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Investing
25 Mar 2024

How to get the best return on your cash

M329121-Evergreen-Email Mike Centred-v1.jpg By Mike Ross

One of the first recommendations we make to clients (after the recommendation to pay off high-interest debt) is to set aside some money as an emergency fund and ensure it is in a high-earning savings account.

To get the best interest rate on your emergency fund, and any other savings you have sitting in cash, you may have to open an account at another bank. While this isn't particularly difficult, it is a hurdle that stops many people from action. If you'd prefer to keep your funds at your current bank (whether due to loyalty or apathy) then it is likely that there are options where you can still achieve a higher interest rate than you get from your everyday transactional account.

Below we provide a table of accounts available at major NZ banks that are worthy of consideration for your cash savings, whether you're comfortable opening an account at another bank or just want to maximise your return with your existing one.

There are a few things to consider before opening a new account:

  1. The interest rate on offer shouldn’t be your only consideration. A bank's credit rating is also important as it indicates the likelihood that the bank will be able to meet its financial obligations, including repaying its depositors. In our table, we've only included banks with credit ratings of A ("strong") and above.
  2. Is the account available as a PIE account? A PIE account caps your tax at 28% and tends to be tax efficient for anybody who earns more than $48,000 and therefore has at least a 30% marginal tax rate. This can be particularly beneficial for people with a high tax rate of 39%. This is generally those earning more than $180,000 and (from 1 April 2024) trusts. As an example of the tax savings, for a 39% taxpayer who earns interest at 5% on their cash account:
    • Standard (non-PIE) account: After-tax return of 3.05%
    • PIE: After-tax return of 3.60%
  3. What conditions do you need to receive the interest? Many premium interest accounts will have specific conditions that you need to meet, or you will forego the interest. These conditions will often seem relatively easy (e.g. contribute $20 per month to the account). But they’re in place for a reason: providers know that many people won't achieve these criteria and so will receive a significantly lower (or no) interest payment. Automate any conditions if you can.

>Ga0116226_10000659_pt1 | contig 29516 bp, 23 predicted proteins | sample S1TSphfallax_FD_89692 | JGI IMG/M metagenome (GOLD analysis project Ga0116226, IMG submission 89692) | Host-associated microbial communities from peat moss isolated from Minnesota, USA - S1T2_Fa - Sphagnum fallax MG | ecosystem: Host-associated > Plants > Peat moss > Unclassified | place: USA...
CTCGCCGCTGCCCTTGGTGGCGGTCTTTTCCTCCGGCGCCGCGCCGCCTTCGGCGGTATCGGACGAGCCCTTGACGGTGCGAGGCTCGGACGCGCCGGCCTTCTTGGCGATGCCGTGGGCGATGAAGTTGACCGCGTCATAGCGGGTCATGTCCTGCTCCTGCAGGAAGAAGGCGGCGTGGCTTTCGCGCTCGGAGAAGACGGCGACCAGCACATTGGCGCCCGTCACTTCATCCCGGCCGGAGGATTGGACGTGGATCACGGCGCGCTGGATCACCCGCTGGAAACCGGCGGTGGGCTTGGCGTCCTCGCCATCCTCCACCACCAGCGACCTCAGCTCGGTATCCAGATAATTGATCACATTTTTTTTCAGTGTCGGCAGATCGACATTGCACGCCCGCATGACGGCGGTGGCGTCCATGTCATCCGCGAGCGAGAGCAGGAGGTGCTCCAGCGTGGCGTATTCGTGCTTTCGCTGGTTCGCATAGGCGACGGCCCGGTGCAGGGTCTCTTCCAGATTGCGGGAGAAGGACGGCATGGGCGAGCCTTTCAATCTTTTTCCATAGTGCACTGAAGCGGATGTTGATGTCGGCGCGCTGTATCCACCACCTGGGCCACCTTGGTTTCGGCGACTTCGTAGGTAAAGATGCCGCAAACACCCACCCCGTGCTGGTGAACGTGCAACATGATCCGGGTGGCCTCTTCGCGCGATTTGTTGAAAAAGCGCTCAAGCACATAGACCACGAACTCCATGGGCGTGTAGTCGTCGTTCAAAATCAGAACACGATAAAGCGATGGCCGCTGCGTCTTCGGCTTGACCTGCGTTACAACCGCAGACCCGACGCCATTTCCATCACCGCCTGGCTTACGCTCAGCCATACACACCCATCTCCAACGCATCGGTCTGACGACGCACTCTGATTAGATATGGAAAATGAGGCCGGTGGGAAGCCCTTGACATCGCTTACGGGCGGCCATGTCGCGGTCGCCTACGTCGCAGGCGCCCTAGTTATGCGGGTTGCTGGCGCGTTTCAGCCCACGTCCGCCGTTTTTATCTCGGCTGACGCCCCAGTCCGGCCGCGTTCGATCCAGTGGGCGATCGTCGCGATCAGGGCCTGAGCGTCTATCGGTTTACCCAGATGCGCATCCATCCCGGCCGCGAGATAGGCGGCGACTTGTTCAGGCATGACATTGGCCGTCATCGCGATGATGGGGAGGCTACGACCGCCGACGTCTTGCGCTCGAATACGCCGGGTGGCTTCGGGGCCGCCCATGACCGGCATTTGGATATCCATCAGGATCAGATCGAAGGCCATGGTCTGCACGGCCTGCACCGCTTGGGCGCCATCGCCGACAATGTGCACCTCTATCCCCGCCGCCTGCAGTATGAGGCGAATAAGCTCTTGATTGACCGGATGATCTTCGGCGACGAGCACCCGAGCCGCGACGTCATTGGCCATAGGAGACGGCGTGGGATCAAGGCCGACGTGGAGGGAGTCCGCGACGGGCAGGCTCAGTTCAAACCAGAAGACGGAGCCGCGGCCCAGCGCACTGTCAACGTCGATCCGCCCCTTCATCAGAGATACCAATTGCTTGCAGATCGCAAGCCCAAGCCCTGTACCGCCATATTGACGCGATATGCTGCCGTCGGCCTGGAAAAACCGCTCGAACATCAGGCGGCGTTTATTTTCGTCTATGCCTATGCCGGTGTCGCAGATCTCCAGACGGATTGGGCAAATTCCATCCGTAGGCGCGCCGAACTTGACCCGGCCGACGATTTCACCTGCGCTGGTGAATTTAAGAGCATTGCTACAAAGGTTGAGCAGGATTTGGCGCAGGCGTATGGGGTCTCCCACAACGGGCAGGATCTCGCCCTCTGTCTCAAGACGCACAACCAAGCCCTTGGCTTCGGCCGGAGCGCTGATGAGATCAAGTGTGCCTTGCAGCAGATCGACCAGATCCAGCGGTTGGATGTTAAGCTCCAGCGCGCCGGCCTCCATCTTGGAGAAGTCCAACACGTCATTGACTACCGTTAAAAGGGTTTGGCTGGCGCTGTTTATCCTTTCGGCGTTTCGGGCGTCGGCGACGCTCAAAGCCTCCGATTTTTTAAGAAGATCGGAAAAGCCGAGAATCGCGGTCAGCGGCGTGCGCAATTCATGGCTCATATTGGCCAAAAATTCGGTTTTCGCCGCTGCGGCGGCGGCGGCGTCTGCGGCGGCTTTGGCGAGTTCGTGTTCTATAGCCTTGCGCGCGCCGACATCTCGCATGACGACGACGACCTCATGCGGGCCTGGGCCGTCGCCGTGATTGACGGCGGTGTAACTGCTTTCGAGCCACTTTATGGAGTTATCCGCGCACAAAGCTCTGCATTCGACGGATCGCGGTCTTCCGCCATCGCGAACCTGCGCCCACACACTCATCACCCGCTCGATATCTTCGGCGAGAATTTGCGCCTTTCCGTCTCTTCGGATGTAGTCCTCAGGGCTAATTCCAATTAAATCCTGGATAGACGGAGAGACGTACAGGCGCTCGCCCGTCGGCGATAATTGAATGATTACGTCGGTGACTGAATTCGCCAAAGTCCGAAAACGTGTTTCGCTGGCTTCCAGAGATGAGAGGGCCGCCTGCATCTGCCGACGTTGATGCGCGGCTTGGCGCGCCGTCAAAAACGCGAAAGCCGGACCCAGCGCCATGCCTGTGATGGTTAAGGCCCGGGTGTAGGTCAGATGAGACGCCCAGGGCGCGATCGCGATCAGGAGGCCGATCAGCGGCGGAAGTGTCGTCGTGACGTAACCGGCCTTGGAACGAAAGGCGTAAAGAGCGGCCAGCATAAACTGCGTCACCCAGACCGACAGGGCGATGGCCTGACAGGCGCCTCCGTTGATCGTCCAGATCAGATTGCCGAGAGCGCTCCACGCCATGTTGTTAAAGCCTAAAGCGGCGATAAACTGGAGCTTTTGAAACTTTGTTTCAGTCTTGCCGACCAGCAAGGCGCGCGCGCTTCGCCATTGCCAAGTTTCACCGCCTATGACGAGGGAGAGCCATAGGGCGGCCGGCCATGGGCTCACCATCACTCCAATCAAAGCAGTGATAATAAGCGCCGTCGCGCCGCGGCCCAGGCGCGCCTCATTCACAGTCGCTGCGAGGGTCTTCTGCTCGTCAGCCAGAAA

Note: The table only looks at savings options that allow you to (relatively) quickly access your funds, and so excludes term deposits and notice savers. If you don’t need the option to be able to quickly access your cash then these accounts will likely give you a higher interest rate.

The final line in the table lists a cash fund – The Kernel Cash Plus Fund – as an alternative for consideration. This fund invests in a range of short-term bonds and term deposits. It has slightly more risk than a savings account, but the risk is still minimal. It also takes longer to withdraw your funds than a savings account, but it comes with a significant return premium.

 Rates accurate as of 2 April 2024

Bank/Provider

Account Type

Credit Rating

Current Interest Rate

PIE Available?

Conditions

ANZ

Serious Saver

AA-

4.50%

No

No withdrawals and contribute  $20 per month or rate drops to 1.25%.

ASB

Savings Plus

AA-

5.00%

No

Limited to one withdrawal each quarter.

BNZ

Rapid Save

AA-

4.55%

No

Limited to one withdrawal per month.

Kiwibank

Online Call

AA

4.50%

Yes

None.

Rabobank

Premium Saver

A

5.25%

No

Contribute $50 per month or rate drops to 2.5%. Account limit of $100k.

Rabobank

RaboSaver

A

4.25%

No

None.

TSB Bank

Websaver

A-

4.20%

No

None.

Westpac

Westpac Bonus Saver

AA-

4.50%

No

Contribute $20 per month or rate drops to 1%.

Kernel

Kernel Cash Plus Fund

A*

6.13%

Yes

2-3 days to withdraw.

* This is the average credit rating of the investments in the fund, rather than the credit rating of Kernel

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